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Frank Stoltze is an award-winning correspondent who currently covers criminal justice and public safety issues for KPCC.
Frank reports on racial bias, community policing, gangs, the use of force, technology, and generally what works and what doesn’t at law enforcement agencies in the region.
Over more than two decades in Southern California, Frank has covered L.A. City Hall, national political conventions and all manner of breaking news – from the Rodney King riots to wildfires, earthquakes and the death of Michael Jackson. His awards include Golden Mikes for coverage of Skid Row and a documentary on the historic recall of California Governor Gray Davis.
Frank was named a Distinguished Journalist by the L.A. Society of Professional Journalists and was twice awarded Radio Journalist of the Year by the L.A. Press Club. He was a Guggenheim Fellow at the John Jay College of Criminal Justice Center on Media, Crime and Justice and USC’s Annenberg Institute for Justice and Journalism.
After graduating from Southern Methodist University, Frank first reported for radio in San Luis Obispo, covering the Diablo Canyon Nuclear Power Plant. He is a contributor to NPR, the BBC, The Takeaway and The California Report. Frank is based at KPCC’s downtown bureau, a stone's throw from Central Market tortas.
Stories by Frank Stoltze
A shooting has been reported at an office building that houses Southern California Edison in Irwindale, leaving the alleged gunman dead. Two others were killed, with two additional people wounded and in the hospital, in stable condition. One of the two who were killed by the gunman died in the ambulance on the way to the hospital.
The Three Strikes debate returns to California next year. Thursday, State Attorney General Kamala Harris issued the title and summary for a proposed ballot initiative designed to roll back the state's Three Strikes law – the toughest in the nation.
This week, California Attorney General Kamala Harris is expected to issue the title and summary for the Three Strikes Reform Act of 2012. The initiative would require that a criminal’s third strike be serious or violent for him or her to receive a sentence of 25 years to life in prison, bringing California in line with other states. Backers will need to collect more than half a million signatures by April to qualify the measure for the November ballot.
Los Angeles County Sheriff Lee Baca Tuesday dedicated a section of the Hollywood Freeway in honor of Deputy Juan Abel Escalante. Three years ago, a group of gang members confronted Escalante outside his Cypress Park home as he prepared to head to work at the downtown jail. Police say that when Escalante identified himself as a sheriff’s deputy and pulled his gun, they shot and killed him. He was 27.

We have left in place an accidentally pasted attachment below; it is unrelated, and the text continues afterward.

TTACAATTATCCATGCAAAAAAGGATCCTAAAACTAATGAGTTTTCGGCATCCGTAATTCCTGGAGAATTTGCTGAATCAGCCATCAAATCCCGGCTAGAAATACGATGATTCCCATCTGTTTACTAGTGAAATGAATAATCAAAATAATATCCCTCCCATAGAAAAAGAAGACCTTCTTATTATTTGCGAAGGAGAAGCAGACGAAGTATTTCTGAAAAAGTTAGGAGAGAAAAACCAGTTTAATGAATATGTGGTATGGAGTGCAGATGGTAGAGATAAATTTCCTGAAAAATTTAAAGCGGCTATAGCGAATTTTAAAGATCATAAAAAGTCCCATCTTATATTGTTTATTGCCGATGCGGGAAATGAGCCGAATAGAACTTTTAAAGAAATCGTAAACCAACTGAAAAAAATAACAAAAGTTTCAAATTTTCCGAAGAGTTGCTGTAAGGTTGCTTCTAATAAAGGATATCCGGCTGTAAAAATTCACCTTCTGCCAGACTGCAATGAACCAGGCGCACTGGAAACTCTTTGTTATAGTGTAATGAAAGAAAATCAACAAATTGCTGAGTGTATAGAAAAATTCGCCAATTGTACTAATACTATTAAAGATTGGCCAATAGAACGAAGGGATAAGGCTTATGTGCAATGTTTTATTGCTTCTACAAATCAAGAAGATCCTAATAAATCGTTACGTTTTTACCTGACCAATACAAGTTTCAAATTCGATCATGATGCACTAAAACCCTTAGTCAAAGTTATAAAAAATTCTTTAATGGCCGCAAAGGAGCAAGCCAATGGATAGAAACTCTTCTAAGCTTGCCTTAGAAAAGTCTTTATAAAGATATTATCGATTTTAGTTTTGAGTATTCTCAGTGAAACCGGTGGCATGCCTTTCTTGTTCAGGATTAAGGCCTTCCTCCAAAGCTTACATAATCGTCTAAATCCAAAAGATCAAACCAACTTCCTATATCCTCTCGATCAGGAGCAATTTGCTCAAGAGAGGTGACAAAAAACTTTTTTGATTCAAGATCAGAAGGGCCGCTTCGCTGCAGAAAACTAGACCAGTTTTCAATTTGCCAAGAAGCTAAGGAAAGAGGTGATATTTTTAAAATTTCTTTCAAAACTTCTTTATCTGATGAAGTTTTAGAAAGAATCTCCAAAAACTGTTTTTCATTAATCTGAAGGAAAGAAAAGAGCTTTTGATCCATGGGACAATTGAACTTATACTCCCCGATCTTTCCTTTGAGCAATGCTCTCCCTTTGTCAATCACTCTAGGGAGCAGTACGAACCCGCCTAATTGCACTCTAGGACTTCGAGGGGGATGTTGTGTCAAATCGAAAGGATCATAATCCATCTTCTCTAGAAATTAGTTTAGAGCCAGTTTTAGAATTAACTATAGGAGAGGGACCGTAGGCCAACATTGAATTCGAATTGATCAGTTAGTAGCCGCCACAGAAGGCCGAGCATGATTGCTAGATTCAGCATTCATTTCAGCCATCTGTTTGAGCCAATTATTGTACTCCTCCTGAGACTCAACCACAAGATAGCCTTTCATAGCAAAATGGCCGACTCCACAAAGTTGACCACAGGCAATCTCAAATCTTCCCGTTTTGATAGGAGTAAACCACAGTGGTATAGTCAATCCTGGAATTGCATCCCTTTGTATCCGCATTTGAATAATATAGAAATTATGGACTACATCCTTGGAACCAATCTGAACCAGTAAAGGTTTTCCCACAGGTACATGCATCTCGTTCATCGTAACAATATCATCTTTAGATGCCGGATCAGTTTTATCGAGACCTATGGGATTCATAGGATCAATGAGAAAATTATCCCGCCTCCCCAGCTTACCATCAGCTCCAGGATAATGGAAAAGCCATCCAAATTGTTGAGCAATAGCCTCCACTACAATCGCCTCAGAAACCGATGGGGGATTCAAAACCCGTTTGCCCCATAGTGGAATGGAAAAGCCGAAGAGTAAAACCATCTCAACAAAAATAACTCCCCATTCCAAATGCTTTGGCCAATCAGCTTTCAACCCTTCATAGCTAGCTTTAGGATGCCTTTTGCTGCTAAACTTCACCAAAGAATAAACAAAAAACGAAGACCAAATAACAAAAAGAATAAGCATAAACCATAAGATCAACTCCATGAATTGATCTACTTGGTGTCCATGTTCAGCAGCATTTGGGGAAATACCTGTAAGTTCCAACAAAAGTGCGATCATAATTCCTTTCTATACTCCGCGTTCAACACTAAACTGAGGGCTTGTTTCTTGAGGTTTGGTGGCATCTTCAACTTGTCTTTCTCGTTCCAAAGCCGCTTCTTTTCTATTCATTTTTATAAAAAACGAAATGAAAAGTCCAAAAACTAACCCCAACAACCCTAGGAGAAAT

Off-Ramp host John Rabe was kept out of the encampment after the LAPD raid started, but KPCC's Frank Stoltze was part of the media pool allowed to witness the arrests firsthand. John and Frank met across the street from City Hall Friday morning to recount what Frank saw.
Occupy LA supporters are asking a federal judge to bar the city from tearing down their tent city on the lawn near City Hall where they've been since Oct. 1. The city has until tomorrow to respond to a filing in L.A. Superior Court on which five protesters are named as plaintiffs. How likely is it they'll get their way?
The deadline for Occupy L.A. protesters to evacuate their encampment at City Hall passed relatively peacefully Monday morning. As of 3 a.m., Los Angeles police had yet to forcibly evict protesters. There were no reports of arrests.
Los Angeles City Councilman Jose Huizar Wednesday proposed an outright ban on medical marijuana dispensaries in the city.
Negotiators for Occupy L.A. protesters said they were told by city officials today that they will have to move their City Hall encampment "sometime next week" and possibly as early as Monday. Deputy Mayor Matt Szabo has confirmed.
The Los Angeles City Council’s budget committee Monday debated a proposed Responsible Banking Ordinance. The measure, with strong backing from Occupy L.A. protesters, seeks to compel the city to do business with socially responsible banks.
Los Angeles County officials are struggling to deal with an influx of former state prison inmates to the county. Thousands of non-serious and non-violent criminals now fall under the supervision of the counties as part of California's plan to reduce its prison population. Some fear illegal activities are bound to spring up in its wake.
These are the questions asked at the 2011 Drug Policy Reform Conference held in downtown LA recently: will California, Washington State or Colorado vote to legalize marijuana in 2012? What are the solutions to the national overdose crisis that takes more lives than car accidents or gun violence? Why do blacks go to jail for drugs at 13 times the rate of whites even though they use and sell drugs at similar rates? KPCC's Frank Stoltze toured the conference and met a mom with two sons addicted to heroin, a Montanan fighting his state's lawmakers, and a cannabis journalist whom he asks, "Do we know if Jesus smoked pot?"
The Citizen's Commission tasked with examining violence inside L.A. County jails held its first meeting today and selected former federal judge Lourdes Baird as chair.
Crime rates in Los Angeles may be at historic lows, but 300,000 children still live in so-called "hot zones of gang violence," according to a new report released Thursday by The Advancement Project and Violence Prevention Coalition, a nonprofit group that focuses on civil rights and public policy in Los Angeles. The new report breaks down the city by zip code and examines which neighborhoods are safest.
Los Angeles County supervisors are scheduled to hear an update Tuesday on how prison realignment is affecting L.A. County jails. One report suggested the influx of new inmates will force more early releases.